Tag Archives: Trip Report

Ireland with Children Accommodation Tibradden Cottages

trip plan: ireland

This post is first in a series where I provide details of the trips I have taken with my family as examples for you to follow. If you have trip suggestions (destinations) for family travel for which you’d like a see a trip plan, leave a comment and I’ll contact you for details.

Trip Focus
When I plan a trip, I find it’s important to decide in advance what the goal of the trip is: to relax, to explore, to have an adventure. This drives all the other planning decisions.
After BigB was born, we spent most of my maternity leave in Ireland to be closer to family. We invited friends from the U.S. to come visit us while we were there. We also wanted to relax and enjoy each other’s company as we adjusted to being a family of four.

Number of Guests : 10 (us + 6 visitors from the U.S.)
The number of people in your party drives accommodation and transportation decisions.
We needed to find accommodation which was just big enough for four, affordable and yet would have room for more when needed. The Tibradden Cottages, two houses and an apartment, are nestled in the hills in South Dublin.
Ireland with Children Accommodation Tibradden Cottages

For me, price and space are the most important factors in choosing accommodation.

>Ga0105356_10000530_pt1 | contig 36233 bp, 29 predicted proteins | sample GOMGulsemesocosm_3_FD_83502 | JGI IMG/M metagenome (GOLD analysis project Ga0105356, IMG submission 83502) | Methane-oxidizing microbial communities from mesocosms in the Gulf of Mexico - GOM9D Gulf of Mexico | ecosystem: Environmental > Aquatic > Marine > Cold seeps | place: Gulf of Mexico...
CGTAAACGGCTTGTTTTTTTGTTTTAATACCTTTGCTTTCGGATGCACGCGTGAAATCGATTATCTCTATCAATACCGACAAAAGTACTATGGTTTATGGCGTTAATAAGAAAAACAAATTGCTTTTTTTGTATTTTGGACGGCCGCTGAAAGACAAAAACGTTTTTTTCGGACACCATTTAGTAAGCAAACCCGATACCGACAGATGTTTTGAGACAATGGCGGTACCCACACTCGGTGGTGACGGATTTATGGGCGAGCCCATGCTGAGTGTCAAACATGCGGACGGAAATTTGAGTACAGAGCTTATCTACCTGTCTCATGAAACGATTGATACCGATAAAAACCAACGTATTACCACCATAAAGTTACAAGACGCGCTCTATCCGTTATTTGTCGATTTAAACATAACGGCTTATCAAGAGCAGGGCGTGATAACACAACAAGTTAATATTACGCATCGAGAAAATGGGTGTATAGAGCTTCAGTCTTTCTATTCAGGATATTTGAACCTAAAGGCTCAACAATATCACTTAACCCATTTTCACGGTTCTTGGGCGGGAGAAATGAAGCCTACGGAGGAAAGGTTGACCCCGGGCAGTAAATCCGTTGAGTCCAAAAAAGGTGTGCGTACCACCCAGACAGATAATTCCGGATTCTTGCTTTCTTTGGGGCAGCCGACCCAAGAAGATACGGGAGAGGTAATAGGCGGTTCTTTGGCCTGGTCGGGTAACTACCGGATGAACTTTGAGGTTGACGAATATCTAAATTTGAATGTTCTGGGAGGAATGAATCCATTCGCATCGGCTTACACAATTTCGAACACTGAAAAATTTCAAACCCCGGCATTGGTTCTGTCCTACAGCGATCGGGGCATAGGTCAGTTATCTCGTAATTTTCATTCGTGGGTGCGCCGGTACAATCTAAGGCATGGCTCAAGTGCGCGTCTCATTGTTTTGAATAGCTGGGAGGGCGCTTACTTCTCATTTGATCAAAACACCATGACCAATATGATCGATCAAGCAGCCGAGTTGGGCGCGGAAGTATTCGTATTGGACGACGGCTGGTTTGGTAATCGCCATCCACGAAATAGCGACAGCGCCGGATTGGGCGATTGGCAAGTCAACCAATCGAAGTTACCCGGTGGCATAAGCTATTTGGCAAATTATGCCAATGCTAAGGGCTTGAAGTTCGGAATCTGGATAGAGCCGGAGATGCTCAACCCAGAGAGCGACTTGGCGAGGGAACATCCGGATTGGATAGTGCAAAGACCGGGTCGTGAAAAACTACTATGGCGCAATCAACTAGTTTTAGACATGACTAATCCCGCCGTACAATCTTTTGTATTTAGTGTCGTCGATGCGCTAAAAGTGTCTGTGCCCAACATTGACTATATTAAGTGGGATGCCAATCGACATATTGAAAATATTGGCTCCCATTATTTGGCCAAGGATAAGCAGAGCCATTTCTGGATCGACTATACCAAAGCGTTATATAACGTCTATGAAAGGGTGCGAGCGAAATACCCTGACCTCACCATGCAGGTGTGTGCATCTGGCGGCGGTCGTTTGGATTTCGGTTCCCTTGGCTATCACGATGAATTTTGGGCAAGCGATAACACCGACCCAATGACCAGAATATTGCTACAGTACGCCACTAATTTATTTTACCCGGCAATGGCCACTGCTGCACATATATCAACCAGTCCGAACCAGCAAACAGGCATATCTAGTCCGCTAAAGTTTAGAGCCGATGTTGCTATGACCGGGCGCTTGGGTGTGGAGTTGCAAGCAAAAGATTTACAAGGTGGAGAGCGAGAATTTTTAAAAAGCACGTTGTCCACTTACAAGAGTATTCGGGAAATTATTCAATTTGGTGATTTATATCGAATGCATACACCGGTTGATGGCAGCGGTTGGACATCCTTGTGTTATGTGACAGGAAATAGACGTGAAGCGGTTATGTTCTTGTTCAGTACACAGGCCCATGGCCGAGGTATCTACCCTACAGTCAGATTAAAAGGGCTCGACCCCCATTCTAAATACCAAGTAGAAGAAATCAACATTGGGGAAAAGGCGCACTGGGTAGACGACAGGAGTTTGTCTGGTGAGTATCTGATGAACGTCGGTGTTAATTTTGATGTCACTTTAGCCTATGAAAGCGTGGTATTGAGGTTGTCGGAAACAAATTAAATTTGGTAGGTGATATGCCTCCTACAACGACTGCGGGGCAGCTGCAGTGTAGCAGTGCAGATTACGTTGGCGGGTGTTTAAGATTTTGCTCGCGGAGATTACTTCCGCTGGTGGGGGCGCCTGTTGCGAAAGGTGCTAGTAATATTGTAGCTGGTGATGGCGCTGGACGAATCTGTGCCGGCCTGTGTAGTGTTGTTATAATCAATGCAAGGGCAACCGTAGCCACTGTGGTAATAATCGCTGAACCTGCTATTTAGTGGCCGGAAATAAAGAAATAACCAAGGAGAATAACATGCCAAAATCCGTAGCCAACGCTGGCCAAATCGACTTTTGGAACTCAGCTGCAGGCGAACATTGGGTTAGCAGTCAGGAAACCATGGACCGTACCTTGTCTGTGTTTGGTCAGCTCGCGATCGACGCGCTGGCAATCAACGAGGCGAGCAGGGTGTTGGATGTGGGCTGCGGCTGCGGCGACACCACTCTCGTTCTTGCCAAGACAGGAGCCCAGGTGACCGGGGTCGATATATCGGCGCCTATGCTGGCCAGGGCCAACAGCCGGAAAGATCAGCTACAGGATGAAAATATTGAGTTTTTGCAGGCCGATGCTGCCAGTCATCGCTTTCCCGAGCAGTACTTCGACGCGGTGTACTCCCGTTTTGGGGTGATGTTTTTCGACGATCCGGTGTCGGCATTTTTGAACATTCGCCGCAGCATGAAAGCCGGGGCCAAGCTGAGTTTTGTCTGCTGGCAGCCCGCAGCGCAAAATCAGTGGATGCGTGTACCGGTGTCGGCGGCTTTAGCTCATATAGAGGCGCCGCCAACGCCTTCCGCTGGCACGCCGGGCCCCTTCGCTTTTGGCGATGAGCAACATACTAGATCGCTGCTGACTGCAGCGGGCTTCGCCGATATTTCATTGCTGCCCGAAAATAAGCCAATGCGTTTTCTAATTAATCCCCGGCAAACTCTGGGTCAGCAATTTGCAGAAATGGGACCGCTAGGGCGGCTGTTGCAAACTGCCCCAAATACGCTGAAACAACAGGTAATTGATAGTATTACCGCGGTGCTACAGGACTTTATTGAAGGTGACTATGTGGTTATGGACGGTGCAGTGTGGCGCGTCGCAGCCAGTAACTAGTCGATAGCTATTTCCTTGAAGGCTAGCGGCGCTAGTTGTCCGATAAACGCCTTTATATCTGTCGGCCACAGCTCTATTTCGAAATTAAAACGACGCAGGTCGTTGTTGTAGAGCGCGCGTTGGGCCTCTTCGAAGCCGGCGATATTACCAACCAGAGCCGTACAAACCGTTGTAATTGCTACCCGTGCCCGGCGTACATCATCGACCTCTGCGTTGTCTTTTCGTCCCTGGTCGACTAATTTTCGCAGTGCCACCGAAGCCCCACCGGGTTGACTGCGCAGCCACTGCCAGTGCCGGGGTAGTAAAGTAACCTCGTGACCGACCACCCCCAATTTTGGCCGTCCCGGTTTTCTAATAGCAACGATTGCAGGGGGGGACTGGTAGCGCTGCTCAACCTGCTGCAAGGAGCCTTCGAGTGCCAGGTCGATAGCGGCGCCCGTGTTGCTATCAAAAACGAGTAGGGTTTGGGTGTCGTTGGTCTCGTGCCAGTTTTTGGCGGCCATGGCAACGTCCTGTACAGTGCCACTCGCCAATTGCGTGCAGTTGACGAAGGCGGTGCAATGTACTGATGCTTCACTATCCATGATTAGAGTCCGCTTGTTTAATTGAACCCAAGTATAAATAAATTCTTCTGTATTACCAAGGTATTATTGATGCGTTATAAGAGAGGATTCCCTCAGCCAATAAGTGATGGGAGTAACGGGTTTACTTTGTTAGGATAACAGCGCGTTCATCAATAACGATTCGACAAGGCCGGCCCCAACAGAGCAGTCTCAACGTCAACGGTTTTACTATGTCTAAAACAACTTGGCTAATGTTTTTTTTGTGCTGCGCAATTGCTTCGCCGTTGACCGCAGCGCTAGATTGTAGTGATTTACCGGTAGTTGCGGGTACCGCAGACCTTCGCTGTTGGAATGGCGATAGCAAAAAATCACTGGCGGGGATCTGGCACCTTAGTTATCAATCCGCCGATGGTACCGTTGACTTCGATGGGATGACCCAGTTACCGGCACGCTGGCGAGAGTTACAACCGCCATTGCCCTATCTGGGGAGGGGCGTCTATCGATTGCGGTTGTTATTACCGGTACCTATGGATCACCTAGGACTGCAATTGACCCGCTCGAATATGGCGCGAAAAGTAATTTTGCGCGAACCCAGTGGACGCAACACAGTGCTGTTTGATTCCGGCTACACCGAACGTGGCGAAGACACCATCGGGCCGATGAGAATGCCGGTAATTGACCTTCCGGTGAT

I can’t imagine staying in a hotel for eight weeks with children. They need space to spread out and be kids. Thankfully there are plenty of self-catering options available in all parts of Ireland. We chose a rental property in the greater Dublin area so that we could be close to family yet have our own space and be away from the traffic and stress of the urban area. We chose a location which wasn’t too rural to facilitiate day trips into the city.

The facilities are spacious and immaculately maintained. There are sheep roaming the hills behind the property which CAM found fascinating – especially when the sheep hung out at the back of the house. Tibradden is a short drive to the nearest in-city neighborhood from which public transportation into town is available.

In 12 years of flying with kids, I’ve learned that it’s easier to take one long flight than many short hops.
Aer Lingus offers routes between many U.S. cities Dublin and Shannon. Since Aer Lingus does not fly from Seattle, we flew to Heathrow with British Airways and then on to Dublin.

Local Transportation
Think twice about renting a car, you may not really need it.
Dublin Bus, DART and LUAS provide plenty of in-city public transportation options. If you plan to travel around the country, check out the services provided by Irish Rail and Bus Eireann first. Depending on where you plan to visit, you may be able to stick with these services all the way – which will save you money and the heart-stopping anxiety to which any freeway-driver is susceptible when driving on a two-lane road that’s only slightly wider than the car itself.

If you do rent a car, investigate agencies and prices before you leave. You will get a much better rental rate if you book in advance. And above all else, keep in mind that it’s dangerous to drive while jet-lagged.

Temple Bar Dublin Elephant and Castle
Photo credit: flex_plex